Living on the edge: Predicting songbird response to management and environmental changes across an ecotone
Effective wildlife management requires robust information regarding population status, habitat requirements, and likely responses to changing resource conditions. Single-species management may inadequately conserve communities and result in undesired effects to non-target species. Thus, management can benefit from understanding habitat relationships for multiple species. Pinyon pine and juniper (Pinus spp. and Juniperus spp.) are expanding into sagebrush-dominated (Artemisia spp.) ecosystems within North America and mechanical removal of these trees is frequently conducted to restore sagebrush ecosystems and recover Greater Sage-grouse (Centrocercus urophasianus). However, pinyon-juniper removal effects on non-target species are poorly understood, and changing pinyon-juniper woodland dynamics, climate, and anthropogenic development may obscure conservation priorities. To better predict responses to changing resource conditions, evaluate non-target effects of pinyon-juniper removal, prioritize species for conservation, and inform species recovery within pinyon-juniper and sagebrush ecosystems, we modeled population trends and density-habitat relationships for four sagebrush-associated, four pinyon-juniper-associated, and three generalist songbird species with respect to these ecosystems. We fit hierarchical population models to point count data collected throughout the western United States from 2008 to 2020. We found regional population changes for 10 of 11 species investigated; 6 of which increased in the highest elevation region of our study. Our models indicate pinyon-juniper removal will benefit Brewer's Sparrow (Spizella breweri), Green-tailed Towhee (Pipilo chlorurus), and Sage Thrasher (Oreoscoptes montanus) densities. Conversely, we predict largest negative effects of pinyon-juniper removal for species occupying early successional pinyon-juniper woodlands: Bewick's Wren (Thryomanes bewickii), Black-throated Gray Warblers (Setophaga nigrescens), Gray Flycatcher (Empidonax wrightii), and Juniper Titmouse (Baeolophus ridgwayi). Our results highlight the importance of considering effects to non-target species before implementing large-scale habitat manipulations. Our modeling framework can help prioritize species and regions for conservation action, infer effects of management interventions and a changing environment on wildlife, and help land managers balance habitat requirements across ecosystems.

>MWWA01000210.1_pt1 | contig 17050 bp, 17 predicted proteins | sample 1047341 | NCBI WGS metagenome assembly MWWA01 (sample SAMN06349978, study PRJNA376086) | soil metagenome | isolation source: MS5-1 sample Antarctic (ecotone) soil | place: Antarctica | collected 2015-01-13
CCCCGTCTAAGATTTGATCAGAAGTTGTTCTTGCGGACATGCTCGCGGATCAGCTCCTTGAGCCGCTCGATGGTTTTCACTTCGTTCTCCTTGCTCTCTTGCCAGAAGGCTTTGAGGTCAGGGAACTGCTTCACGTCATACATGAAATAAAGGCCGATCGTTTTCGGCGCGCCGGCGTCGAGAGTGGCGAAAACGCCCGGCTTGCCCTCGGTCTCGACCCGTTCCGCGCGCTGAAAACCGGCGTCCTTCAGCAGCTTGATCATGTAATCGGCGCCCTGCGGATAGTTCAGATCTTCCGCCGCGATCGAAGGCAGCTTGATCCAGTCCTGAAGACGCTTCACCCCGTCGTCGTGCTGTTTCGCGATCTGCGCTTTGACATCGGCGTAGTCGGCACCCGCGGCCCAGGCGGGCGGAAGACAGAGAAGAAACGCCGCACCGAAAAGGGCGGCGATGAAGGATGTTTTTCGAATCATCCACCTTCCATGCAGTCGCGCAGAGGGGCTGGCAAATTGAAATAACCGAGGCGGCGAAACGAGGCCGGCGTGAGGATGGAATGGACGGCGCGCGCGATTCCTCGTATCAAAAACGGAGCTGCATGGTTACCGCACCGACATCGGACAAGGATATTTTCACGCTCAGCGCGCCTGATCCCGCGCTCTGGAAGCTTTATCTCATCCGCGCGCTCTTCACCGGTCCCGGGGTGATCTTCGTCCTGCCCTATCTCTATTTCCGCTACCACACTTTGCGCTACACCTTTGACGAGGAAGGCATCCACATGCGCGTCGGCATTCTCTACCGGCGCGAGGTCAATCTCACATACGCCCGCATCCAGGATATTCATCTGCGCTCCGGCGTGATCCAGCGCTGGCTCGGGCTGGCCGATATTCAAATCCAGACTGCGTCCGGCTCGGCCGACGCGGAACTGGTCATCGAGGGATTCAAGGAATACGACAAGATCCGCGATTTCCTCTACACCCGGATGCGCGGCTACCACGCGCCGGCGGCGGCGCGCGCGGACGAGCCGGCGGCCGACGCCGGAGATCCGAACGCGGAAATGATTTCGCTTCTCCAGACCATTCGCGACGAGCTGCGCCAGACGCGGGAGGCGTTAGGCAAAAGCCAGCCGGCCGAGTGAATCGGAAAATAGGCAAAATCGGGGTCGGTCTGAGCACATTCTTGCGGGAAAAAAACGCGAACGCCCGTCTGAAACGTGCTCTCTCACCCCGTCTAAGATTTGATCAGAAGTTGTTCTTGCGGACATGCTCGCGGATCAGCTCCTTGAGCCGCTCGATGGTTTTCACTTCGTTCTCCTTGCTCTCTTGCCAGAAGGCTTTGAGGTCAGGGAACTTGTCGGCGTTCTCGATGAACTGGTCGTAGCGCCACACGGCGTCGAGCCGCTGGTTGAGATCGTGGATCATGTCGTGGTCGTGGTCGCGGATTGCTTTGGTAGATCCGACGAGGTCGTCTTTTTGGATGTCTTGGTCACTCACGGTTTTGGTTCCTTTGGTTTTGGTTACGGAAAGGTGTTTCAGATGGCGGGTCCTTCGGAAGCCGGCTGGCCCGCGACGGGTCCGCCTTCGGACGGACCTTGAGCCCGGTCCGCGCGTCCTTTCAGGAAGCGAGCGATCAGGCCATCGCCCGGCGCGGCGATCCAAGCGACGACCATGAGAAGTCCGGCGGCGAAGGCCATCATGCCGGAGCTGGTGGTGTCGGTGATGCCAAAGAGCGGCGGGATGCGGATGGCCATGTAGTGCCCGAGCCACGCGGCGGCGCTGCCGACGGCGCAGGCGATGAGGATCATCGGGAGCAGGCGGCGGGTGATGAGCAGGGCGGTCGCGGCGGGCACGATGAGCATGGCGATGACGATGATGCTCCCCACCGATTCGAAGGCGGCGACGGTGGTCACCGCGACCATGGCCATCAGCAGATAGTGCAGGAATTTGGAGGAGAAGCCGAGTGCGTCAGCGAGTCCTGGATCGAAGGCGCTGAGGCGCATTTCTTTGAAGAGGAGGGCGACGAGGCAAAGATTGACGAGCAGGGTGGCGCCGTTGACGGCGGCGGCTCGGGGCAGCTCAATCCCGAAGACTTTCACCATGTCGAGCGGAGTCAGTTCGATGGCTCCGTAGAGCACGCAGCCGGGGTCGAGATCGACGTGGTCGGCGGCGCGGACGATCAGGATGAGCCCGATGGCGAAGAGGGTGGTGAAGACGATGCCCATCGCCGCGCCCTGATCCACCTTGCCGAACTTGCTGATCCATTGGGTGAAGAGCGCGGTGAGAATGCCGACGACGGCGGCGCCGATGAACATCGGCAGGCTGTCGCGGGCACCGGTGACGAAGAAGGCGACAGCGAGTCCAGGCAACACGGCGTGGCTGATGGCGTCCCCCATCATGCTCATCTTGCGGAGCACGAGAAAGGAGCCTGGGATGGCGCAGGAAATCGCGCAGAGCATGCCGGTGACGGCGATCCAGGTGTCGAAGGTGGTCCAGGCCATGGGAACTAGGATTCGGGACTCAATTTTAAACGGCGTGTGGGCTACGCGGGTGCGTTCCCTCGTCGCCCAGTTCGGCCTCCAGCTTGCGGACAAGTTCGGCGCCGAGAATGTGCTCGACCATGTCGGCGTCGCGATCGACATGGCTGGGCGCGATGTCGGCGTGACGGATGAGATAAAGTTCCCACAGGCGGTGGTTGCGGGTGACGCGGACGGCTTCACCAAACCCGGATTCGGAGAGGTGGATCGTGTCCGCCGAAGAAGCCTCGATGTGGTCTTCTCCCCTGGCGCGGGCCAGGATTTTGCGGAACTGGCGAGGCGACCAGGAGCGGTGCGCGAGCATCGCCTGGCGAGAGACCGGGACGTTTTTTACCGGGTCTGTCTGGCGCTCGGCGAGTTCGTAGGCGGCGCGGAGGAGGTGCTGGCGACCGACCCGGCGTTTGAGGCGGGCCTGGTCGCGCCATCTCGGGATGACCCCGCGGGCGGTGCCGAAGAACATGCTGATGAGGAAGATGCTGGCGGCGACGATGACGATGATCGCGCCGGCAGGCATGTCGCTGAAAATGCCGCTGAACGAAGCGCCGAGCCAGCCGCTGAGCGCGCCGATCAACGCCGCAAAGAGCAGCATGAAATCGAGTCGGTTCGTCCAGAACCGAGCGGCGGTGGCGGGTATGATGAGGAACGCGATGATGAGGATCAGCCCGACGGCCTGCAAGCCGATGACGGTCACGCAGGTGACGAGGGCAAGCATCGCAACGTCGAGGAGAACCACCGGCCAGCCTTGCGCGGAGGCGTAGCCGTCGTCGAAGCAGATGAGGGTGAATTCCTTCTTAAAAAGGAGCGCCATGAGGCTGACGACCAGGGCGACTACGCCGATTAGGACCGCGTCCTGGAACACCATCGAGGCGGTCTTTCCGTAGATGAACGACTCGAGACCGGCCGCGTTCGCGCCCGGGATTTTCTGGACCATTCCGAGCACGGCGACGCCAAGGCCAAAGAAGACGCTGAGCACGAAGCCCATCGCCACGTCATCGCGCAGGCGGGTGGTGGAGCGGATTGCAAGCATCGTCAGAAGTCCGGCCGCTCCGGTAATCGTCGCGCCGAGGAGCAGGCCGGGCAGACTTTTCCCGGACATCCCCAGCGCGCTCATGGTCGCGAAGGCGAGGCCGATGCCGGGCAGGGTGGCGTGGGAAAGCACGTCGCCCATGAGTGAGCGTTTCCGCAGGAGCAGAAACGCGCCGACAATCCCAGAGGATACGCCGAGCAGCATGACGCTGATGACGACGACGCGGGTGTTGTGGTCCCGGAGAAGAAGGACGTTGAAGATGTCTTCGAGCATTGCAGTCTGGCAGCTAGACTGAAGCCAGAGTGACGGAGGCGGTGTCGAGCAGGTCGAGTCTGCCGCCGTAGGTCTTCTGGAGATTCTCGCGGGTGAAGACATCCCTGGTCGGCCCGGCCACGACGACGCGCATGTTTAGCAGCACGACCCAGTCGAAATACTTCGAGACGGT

|Publication Subtype||Journal Article|
|Title||Living on the edge: Predicting songbird response to management and environmental changes across an ecotone|
|Series title||Ecology and Evolution|
|Contributing office(s)||Fort Collins Science Center|
|Description||e10648, 46 p.|
|Google Analytic Metrics||Metrics page|